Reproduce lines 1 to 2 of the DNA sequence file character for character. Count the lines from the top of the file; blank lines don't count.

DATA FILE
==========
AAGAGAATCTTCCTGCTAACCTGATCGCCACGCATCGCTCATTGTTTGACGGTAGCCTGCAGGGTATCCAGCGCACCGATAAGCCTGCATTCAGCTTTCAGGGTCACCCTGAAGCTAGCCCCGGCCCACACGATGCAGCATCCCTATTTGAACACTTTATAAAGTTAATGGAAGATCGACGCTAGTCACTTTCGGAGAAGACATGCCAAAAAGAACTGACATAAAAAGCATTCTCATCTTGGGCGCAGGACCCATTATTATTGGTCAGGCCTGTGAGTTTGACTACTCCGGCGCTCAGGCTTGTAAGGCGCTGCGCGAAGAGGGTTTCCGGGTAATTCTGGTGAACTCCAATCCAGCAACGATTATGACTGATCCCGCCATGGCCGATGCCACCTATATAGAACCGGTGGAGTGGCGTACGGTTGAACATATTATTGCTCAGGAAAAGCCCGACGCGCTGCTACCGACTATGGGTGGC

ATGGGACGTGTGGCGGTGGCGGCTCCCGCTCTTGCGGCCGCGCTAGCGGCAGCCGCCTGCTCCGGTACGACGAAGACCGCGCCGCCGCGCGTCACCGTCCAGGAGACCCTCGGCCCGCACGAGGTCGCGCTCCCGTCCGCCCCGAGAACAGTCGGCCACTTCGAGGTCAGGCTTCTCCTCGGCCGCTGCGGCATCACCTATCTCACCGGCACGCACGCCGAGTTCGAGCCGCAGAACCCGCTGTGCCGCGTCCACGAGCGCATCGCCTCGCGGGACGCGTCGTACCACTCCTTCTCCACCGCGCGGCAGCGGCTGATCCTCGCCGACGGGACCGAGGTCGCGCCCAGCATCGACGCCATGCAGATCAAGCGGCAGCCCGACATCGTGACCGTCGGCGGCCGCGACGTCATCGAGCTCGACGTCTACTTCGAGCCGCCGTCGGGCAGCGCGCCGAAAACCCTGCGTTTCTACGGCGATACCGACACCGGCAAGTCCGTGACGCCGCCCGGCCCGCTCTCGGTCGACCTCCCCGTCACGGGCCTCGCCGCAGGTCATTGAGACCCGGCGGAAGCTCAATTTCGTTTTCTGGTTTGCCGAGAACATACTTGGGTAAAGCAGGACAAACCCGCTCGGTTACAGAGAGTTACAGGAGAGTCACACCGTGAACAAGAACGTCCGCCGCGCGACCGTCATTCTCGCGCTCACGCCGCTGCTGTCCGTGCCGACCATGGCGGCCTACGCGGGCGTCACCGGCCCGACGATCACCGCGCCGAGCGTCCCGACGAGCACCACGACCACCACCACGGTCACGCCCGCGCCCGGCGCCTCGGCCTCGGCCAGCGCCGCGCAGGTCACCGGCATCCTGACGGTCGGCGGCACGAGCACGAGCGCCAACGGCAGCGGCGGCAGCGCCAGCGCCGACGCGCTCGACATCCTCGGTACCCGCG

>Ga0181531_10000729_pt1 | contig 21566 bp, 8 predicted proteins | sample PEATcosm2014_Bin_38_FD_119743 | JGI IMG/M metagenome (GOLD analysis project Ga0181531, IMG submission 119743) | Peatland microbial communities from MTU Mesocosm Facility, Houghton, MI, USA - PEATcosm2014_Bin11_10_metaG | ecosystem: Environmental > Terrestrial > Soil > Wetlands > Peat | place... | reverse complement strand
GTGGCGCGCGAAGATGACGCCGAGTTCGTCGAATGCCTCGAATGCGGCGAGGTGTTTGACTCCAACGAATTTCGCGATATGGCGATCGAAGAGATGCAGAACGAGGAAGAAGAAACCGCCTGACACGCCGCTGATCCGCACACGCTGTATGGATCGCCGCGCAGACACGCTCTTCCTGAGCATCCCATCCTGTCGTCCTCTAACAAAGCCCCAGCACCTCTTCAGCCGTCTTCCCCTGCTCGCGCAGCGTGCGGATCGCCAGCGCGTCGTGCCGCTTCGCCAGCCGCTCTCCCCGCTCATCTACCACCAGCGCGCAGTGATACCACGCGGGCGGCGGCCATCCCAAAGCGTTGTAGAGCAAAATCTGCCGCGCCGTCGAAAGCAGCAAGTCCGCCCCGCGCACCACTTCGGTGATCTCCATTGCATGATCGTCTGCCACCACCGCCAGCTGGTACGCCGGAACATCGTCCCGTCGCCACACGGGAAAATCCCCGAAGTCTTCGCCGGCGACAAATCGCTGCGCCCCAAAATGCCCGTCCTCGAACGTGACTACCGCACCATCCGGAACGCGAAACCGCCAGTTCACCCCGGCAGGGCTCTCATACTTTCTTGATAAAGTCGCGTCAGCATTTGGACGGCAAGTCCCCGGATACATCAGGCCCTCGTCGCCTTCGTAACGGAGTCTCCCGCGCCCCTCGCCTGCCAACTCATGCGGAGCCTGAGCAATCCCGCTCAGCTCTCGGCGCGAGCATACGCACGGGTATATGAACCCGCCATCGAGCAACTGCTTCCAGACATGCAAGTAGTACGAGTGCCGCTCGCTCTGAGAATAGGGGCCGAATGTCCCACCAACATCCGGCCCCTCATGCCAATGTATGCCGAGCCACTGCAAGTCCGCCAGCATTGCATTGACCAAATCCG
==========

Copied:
AAGAGAATCTTCCTGCTAACCTGATCGCCACGCATCGCTCATTGTTTGACGGTAGCCTGCAGGGTATCCAGCGCACCGATAAGCCTGCATTCAGCTTTCAGGGTCACCCTGAAGCTAGCCCCGGCCCACACGATGCAGCATCCCTATTTGAACACTTTATAAAGTTAATGGAAGATCGACGCTAGTCACTTTCGGAGAAGACATGCCAAAAAGAACTGACATAAAAAGCATTCTCATCTTGGGCGCAGGACCCATTATTATTGGTCAGGCCTGTGAGTTTGACTACTCCGGCGCTCAGGCTTGTAAGGCGCTGCGCGAAGAGGGTTTCCGGGTAATTCTGGTGAACTCCAATCCAGCAACGATTATGACTGATCCCGCCATGGCCGATGCCACCTATATAGAACCGGTGGAGTGGCGTACGGTTGAACATATTATTGCTCAGGAAAAGCCCGACGCGCTGCTACCGACTATGGGTGGC

ATGGGACGTGTGGCGGTGGCGGCTCCCGCTCTTGCGGCCGCGCTAGCGGCAGCCGCCTGCTCCGGTACGACGAAGACCGCGCCGCCGCGCGTCACCGTCCAGGAGACCCTCGGCCCGCACGAGGTCGCGCTCCCGTCCGCCCCGAGAACAGTCGGCCACTTCGAGGTCAGGCTTCTCCTCGGCCGCTGCGGCATCACCTATCTCACCGGCACGCACGCCGAGTTCGAGCCGCAGAACCCGCTGTGCCGCGTCCACGAGCGCATCGCCTCGCGGGACGCGTCGTACCACTCCTTCTCCACCGCGCGGCAGCGGCTGATCCTCGCCGACGGGACCGAGGTCGCGCCCAGCATCGACGCCATGCAGATCAAGCGGCAGCCCGACATCGTGACCGTCGGCGGCCGCGACGTCATCGAGCTCGACGTCTACTTCGAGCCGCCGTCGGGCAGCGCGCCGAAAACCCTGCGTTTCTACGGCGATACCGACACCGGCAAGTCCGTGACGCCGCCCGGCCCGCTCTCGGTCGACCTCCCCGTCACGGGCCTCGCCGCAGGTCATTGAGACCCGGCGGAAGCTCAATTTCGTTTTCTGGTTTGCCGAGAACATACTTGGGTAAAGCAGGACAAACCCGCTCGGTTACAGAGAGTTACAGGAGAGTCACACCGTGAACAAGAACGTCCGCCGCGCGACCGTCATTCTCGCGCTCACGCCGCTGCTGTCCGTGCCGACCATGGCGGCCTACGCGGGCGTCACCGGCCCGACGATCACCGCGCCGAGCGTCCCGACGAGCACCACGACCACCACCACGGTCACGCCCGCGCCCGGCGCCTCGGCCTCGGCCAGCGCCGCGCAGGTCACCGGCATCCTGACGGTCGGCGGCACGAGCACGAGCGCCAACGGCAGCGGCGGCAGCGCCAGCGCCGACGCGCTCGACATCCTCGGTACCCGCG